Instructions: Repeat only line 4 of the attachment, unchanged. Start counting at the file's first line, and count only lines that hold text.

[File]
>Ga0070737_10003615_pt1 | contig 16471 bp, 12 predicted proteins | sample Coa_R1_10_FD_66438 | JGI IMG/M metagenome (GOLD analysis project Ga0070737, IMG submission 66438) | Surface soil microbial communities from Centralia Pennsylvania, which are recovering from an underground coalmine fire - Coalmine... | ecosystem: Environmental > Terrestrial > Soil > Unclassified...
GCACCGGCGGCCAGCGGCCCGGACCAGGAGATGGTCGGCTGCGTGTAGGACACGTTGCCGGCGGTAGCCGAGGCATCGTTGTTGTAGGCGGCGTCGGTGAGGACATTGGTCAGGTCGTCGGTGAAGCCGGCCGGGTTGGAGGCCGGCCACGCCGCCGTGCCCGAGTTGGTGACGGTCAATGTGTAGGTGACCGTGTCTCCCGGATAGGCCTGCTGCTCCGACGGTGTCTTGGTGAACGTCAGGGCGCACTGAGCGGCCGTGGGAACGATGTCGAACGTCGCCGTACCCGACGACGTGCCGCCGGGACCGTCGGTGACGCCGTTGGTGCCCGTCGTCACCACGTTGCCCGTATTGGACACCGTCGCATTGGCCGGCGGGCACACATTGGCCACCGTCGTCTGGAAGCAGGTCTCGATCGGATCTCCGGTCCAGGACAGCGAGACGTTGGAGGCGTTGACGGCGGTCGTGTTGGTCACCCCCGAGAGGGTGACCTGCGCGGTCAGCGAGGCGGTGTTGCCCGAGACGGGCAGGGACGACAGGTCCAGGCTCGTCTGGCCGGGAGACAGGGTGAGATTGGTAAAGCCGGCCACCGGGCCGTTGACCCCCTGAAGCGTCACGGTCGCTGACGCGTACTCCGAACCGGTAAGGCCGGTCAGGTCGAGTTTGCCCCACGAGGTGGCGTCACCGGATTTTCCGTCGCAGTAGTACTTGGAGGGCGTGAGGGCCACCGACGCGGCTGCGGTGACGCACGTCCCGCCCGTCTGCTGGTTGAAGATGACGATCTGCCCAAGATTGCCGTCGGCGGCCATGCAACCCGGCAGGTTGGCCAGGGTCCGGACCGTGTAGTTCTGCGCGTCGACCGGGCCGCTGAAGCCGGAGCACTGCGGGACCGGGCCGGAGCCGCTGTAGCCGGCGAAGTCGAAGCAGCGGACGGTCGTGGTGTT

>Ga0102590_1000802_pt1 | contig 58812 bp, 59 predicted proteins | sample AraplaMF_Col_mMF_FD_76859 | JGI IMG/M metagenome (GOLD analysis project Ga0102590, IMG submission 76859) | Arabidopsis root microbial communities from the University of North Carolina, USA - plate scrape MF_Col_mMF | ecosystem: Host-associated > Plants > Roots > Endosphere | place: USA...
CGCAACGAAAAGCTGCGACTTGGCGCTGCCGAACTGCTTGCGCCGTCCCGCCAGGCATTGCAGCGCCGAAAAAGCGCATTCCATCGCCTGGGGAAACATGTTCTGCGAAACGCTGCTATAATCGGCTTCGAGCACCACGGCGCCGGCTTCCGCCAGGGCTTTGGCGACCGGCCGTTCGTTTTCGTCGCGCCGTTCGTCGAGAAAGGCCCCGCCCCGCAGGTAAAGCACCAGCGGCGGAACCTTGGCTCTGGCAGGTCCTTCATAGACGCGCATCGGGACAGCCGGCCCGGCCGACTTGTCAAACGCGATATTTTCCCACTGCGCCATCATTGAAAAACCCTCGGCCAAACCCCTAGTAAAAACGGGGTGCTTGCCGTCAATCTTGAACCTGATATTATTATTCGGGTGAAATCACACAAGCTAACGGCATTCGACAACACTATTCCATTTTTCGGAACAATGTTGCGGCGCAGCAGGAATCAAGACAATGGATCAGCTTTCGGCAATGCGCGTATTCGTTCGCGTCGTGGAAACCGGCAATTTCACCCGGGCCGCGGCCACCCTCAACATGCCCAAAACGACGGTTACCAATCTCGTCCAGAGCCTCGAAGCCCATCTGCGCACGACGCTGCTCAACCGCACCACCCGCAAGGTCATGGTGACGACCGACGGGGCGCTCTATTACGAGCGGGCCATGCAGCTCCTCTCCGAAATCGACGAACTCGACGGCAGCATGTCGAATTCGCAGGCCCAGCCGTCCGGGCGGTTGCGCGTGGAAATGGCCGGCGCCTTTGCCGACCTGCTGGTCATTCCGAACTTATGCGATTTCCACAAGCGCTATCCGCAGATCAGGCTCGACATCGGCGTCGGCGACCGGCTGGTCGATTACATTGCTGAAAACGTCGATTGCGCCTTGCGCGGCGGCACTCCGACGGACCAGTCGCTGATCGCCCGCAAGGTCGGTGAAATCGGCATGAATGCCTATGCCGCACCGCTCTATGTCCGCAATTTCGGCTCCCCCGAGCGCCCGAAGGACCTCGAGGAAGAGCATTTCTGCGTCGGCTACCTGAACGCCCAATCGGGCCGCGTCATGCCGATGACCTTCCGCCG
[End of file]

CGCAACGAAAAGCTGCGACTTGGCGCTGCCGAACTGCTTGCGCCGTCCCGCCAGGCATTGCAGCGCCGAAAAAGCGCATTCCATCGCCTGGGGAAACATGTTCTGCGAAACGCTGCTATAATCGGCTTCGAGCACCACGGCGCCGGCTTCCGCCAGGGCTTTGGCGACCGGCCGTTCGTTTTCGTCGCGCCGTTCGTCGAGAAAGGCCCCGCCCCGCAGGTAAAGCACCAGCGGCGGAACCTTGGCTCTGGCAGGTCCTTCATAGACGCGCATCGGGACAGCCGGCCCGGCCGACTTGTCAAACGCGATATTTTCCCACTGCGCCATCATTGAAAAACCCTCGGCCAAACCCCTAGTAAAAACGGGGTGCTTGCCGTCAATCTTGAACCTGATATTATTATTCGGGTGAAATCACACAAGCTAACGGCATTCGACAACACTATTCCATTTTTCGGAACAATGTTGCGGCGCAGCAGGAATCAAGACAATGGATCAGCTTTCGGCAATGCGCGTATTCGTTCGCGTCGTGGAAACCGGCAATTTCACCCGGGCCGCGGCCACCCTCAACATGCCCAAAACGACGGTTACCAATCTCGTCCAGAGCCTCGAAGCCCATCTGCGCACGACGCTGCTCAACCGCACCACCCGCAAGGTCATGGTGACGACCGACGGGGCGCTCTATTACGAGCGGGCCATGCAGCTCCTCTCCGAAATCGACGAACTCGACGGCAGCATGTCGAATTCGCAGGCCCAGCCGTCCGGGCGGTTGCGCGTGGAAATGGCCGGCGCCTTTGCCGACCTGCTGGTCATTCCGAACTTATGCGATTTCCACAAGCGCTATCCGCAGATCAGGCTCGACATCGGCGTCGGCGACCGGCTGGTCGATTACATTGCTGAAAACGTCGATTGCGCCTTGCGCGGCGGCACTCCGACGGACCAGTCGCTGATCGCCCGCAAGGTCGGTGAAATCGGCATGAATGCCTATGCCGCACCGCTCTATGTCCGCAATTTCGGCTCCCCCGAGCGCCCGAAGGACCTCGAGGAAGAGCATTTCTGCGTCGGCTACCTGAACGCCCAATCGGGCCGCGTCATGCCGATGACCTTCCGCCG